Wednesday, October 27, 2010

The Otherworldlies by Jennifer Anne Kogler

Summary:(from book jacket). Fern will never pass for normal again. Fern communicates with her dog, blisters from just moments in the sun, and has correctly predicted the daily weather for more than two years. Even so, she's always seemed to be a normal twelve year old girl... until one day when Fern closes her eyes in class and opens them seconds later on a sandy beach miles away from school. When Fern disappears again, this time to a place far more dangerous, she begins to realize exactly how different she is. With the help of her twin brother Sam, Fern struggles to gain control of her supernatural powers. The arrival of a sinister vampire in town- who seems to have an alarming interest in Fern's powers- causes Fern to question her true identity. Who is she? More importantly, who can she count on? Soon Fern finds herself in the middle of a centuries old battle- one that could endanger everyone she loves. Review: I liked this book. It was an entertaining story and kept me hooked until I was done. It was a unique storyline for this type of story that kept it exciting. Even though, some parts of the plot were a little bit predictable I didn't think it took away from the story. The plot was a little slow in parts but no so much that I was bored. I was excited to find out that there is going to be a sequel. This book is good and although it's not very action packed or intense it was still a good read.
   I really liked the characters in the story. I thought Fern and Sam were both really awesome characters. They both seemed so real and it had me rooting for them throughout the book. Also, because I seem to have a habit of liking the secondary characters the most I also liked Mr. Kimble. I can't really explain why but I did. My only problem with the characters was the fact that they were so young. throughout the book I kept forgetting about the fact that Sam and Fern were twelve. They came across as being older than that and i had to keep reminding myself that they were so young. Of course, this could also be because I am so used to reading about characters in hish school.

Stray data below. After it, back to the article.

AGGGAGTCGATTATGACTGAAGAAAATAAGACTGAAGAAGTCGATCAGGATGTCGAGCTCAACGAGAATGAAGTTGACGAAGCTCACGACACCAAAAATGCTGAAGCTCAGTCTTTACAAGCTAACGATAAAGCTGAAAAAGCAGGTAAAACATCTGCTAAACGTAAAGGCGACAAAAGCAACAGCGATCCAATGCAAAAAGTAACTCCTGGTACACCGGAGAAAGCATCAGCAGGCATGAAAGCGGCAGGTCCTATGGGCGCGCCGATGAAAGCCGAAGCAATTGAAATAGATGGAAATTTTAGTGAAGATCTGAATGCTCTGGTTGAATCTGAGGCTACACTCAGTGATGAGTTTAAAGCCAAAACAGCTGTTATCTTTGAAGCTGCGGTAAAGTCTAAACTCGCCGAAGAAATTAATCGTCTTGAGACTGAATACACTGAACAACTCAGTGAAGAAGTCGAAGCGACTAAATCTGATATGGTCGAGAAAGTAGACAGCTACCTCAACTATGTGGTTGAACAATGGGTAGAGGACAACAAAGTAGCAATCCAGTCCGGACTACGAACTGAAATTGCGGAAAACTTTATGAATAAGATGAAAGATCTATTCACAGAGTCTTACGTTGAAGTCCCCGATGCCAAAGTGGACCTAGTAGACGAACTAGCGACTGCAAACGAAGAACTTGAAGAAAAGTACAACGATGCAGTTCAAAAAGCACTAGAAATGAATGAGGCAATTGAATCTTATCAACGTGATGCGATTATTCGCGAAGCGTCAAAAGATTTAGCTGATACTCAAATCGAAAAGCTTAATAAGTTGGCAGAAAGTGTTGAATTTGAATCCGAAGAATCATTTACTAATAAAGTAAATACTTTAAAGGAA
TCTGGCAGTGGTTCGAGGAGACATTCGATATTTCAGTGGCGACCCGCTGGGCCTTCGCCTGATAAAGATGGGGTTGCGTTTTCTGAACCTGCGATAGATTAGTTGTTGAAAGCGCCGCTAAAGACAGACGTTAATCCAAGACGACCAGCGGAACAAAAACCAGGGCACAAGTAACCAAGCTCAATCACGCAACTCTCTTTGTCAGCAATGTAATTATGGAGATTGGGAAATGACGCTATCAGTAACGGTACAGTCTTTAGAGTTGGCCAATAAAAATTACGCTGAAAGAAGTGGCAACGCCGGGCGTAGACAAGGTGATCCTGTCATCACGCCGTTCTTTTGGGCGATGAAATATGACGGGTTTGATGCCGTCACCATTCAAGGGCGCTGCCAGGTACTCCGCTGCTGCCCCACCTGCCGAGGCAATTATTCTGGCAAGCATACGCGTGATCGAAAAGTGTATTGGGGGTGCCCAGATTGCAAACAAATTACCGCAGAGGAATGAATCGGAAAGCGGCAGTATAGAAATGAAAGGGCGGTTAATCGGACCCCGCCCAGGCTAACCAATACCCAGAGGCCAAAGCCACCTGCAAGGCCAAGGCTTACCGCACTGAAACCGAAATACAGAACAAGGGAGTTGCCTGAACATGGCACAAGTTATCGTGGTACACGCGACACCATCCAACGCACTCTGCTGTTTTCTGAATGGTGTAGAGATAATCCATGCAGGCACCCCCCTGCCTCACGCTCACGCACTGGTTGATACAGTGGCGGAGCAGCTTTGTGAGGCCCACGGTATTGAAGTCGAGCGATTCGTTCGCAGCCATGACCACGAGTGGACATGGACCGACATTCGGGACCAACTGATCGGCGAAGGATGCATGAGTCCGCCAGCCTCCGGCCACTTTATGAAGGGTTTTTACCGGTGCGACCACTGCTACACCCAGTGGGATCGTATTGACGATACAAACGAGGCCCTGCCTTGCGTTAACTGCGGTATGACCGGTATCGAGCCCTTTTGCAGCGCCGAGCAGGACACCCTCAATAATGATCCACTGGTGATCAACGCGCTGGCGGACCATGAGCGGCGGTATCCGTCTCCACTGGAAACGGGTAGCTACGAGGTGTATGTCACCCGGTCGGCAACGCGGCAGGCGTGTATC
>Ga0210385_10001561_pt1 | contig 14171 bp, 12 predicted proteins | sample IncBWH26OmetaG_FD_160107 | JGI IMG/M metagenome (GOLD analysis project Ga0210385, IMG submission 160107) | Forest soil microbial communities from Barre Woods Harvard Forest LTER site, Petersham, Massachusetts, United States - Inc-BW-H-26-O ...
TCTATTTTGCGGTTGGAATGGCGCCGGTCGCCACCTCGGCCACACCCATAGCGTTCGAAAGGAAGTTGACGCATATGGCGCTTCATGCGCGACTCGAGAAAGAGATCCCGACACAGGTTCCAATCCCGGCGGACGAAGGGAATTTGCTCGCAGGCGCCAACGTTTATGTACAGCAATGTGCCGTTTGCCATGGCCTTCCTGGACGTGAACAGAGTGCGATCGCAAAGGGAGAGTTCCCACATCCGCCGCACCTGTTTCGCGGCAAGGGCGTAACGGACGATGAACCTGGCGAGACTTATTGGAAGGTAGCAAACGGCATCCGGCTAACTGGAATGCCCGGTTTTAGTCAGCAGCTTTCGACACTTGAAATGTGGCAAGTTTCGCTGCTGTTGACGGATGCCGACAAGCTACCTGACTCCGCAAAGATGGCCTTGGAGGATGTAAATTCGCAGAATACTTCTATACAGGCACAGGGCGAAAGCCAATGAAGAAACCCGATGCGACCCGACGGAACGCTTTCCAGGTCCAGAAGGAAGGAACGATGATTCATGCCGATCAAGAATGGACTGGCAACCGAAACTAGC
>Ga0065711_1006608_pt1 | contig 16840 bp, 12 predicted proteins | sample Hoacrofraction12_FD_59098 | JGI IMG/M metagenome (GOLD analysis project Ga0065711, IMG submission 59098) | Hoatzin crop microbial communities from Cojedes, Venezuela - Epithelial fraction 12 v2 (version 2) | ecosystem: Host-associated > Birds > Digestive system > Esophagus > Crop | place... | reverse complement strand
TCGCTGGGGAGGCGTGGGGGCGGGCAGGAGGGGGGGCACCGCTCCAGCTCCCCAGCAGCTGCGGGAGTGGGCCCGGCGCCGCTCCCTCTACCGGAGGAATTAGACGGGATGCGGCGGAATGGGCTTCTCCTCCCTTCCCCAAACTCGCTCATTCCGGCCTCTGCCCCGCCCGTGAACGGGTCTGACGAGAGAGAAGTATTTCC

I think anyone who wants to read a entertaining fantasy story give this a try.

Friday, October 22, 2010

How to (Un)cage a Girls by Francesca Lia Block

Summary: (from book jacket) The pain of wanting to fit in. The joy of being consumed by love. The shame of not feeling at home in your body. The strength of learning your beautiful. These are moments that every girl knows...for they are part of growing up, of uncaging yourself, form your childhood, your environment, your view of yourself. Francesca Lia Block follows the journey from girlhood to womanhood in this three part poetry collection that channels girls' innermost feelings and experiences and celebrates women everywhere. It is a call to embrace the girl within, to heal her and set her free.
Review: This book is really great. All the poems in the book really send the message of loving yourself for who you are and seeing beauty in yourself no matter what. I liked that because it doesn't seem to be a theme that is seen to often in ya books. This book is really short(only 119 pages) so I read it in a day. I really enjoyed the entire thing. my only problem was that the way some of the poems were laid out made it kind of hard to understand. There was no punctuation throughout most of it so some of the sentences were kind of hard to separate from each other. I also really would have liked to see this turn into more of a story. This subject is something that is really a problem for a lot of girls and showing a character go through that would be really great. I'm not complaing about this book necessarily but in genaerl it would be a good idea. i would recomend this book to every teenage gril who has a problem with seeing themsleves as beautiful.